William Regnery II’s cousin, Alfred Regnery, was an official in the Reagan administration’s Justice Department and then became president of Regnery Publishing. The imprint still exists, under new ownership: Among its recent best-selling authors are Ann Coulter (Adios, America!) and Trump (Time to Get Tough). Regnery himself plunged into conservative politics at the University of Pennsylvania in the early 1960s. As he wrote in his 2015 memoir, Left Behind, he joined the Intercollegiate Studies Institute, a nonprofit set up to recruit Republican activists on college campuses. His family helped endow the institute, and Regnery remained involved for more than 40 years. On the institute’s board, he associated with GOP stalwarts, including former US Attorney General Edwin Meese, Heritage Foundation President Edwin Feulner, and Buckley, founder of the National Review.
After college, Regnery worked in the family textile business. Court records show he was forced to resign as president in 1981 when the firm ran into financial trouble. After that, he grew disenchanted with the GOP, running for Illinois secretary of state in 1994 on the ticket of the fringe Term Limits & Tax Limits Party.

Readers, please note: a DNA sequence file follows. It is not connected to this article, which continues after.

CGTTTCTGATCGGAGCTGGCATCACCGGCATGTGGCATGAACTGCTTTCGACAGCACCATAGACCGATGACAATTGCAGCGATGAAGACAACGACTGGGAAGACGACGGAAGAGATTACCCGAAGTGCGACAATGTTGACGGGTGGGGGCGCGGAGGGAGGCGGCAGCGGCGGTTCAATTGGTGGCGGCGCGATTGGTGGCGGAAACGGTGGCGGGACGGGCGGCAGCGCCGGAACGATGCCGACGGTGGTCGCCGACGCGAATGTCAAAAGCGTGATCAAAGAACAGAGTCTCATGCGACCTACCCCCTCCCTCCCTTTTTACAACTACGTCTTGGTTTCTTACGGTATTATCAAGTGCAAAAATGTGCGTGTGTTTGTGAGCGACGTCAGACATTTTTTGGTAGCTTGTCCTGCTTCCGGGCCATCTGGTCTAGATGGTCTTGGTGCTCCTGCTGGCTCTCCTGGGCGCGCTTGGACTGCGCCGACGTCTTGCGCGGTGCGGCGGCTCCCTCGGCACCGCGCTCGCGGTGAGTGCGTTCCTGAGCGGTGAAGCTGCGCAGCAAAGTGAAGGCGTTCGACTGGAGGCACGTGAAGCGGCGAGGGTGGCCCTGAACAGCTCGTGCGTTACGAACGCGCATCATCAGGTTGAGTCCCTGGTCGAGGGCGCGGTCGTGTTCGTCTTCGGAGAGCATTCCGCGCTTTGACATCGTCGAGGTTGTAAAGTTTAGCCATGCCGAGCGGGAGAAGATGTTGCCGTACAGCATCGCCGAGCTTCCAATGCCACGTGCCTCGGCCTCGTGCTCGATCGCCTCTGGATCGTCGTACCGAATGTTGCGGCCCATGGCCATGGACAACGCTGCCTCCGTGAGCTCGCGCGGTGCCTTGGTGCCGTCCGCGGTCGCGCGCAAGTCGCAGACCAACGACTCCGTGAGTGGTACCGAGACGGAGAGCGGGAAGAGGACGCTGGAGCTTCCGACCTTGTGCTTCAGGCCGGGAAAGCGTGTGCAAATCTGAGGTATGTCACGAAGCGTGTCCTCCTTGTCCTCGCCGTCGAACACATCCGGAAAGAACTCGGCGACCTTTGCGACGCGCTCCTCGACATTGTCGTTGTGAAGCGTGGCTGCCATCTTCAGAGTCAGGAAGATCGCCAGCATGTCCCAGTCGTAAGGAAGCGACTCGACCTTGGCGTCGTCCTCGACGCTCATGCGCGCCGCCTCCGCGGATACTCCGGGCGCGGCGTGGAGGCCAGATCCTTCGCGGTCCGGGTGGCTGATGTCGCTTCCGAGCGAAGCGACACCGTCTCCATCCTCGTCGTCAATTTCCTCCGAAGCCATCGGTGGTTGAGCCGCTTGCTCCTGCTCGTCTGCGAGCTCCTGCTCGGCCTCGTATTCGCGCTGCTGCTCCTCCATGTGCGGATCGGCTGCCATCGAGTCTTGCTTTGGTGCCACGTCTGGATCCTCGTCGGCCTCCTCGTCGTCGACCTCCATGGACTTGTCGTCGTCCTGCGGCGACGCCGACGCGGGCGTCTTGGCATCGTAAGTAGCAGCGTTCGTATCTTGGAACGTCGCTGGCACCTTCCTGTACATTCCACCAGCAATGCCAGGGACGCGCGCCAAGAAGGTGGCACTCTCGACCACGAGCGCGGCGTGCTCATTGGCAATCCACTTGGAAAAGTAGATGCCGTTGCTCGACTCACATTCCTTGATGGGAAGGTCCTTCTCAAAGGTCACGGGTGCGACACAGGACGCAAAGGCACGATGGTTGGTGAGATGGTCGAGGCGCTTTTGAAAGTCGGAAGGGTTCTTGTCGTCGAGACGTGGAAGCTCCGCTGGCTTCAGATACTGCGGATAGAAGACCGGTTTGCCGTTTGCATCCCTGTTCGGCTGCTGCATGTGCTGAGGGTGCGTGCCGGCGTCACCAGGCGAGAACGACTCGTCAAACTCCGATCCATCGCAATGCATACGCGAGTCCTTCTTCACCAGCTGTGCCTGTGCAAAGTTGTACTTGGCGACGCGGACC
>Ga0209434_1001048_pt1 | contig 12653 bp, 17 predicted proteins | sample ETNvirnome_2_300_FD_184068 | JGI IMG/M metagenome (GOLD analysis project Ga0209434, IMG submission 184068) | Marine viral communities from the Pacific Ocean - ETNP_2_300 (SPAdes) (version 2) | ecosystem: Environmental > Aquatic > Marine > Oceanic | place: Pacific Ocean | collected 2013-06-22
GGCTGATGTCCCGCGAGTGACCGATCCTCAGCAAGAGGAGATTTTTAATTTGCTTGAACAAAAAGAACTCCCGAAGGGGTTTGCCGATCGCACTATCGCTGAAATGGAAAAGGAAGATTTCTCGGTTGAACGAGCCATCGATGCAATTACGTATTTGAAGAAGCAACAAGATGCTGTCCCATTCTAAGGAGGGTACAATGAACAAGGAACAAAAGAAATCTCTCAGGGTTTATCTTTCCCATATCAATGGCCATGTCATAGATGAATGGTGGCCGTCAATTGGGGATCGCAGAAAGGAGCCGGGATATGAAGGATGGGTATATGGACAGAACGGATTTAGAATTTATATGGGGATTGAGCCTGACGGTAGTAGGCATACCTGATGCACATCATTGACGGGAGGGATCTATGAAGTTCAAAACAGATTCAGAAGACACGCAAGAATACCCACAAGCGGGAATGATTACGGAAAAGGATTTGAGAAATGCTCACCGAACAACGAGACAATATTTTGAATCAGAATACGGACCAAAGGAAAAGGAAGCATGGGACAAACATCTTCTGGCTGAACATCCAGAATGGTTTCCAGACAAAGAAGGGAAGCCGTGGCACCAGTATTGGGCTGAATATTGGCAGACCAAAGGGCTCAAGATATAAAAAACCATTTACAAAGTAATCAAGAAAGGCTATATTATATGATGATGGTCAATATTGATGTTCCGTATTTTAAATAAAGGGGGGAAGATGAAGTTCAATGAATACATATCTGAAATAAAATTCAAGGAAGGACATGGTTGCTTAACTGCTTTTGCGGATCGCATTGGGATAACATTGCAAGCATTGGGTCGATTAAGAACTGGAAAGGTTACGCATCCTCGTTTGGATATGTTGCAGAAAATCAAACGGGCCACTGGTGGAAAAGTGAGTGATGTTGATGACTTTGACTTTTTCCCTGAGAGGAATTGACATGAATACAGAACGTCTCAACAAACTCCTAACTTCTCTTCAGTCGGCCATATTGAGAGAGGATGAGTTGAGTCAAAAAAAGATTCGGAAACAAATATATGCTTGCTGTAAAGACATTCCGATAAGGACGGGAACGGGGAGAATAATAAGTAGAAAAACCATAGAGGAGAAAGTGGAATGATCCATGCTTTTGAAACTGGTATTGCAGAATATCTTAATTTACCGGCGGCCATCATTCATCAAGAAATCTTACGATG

In his memoir, Regnery dated his alienation to a 1993 meeting of the conservative Philadelphia Society. Speakers were celebrating the collapse of world communism and the rise of free-market economies worldwide—triumphs of American conservatism in the age of Ronald Reagan, as they saw it. For Regnery, there was little to celebrate: He feared that the wave of nonwhite immigration that was swamping America would surely doom white people to minority status and impotence.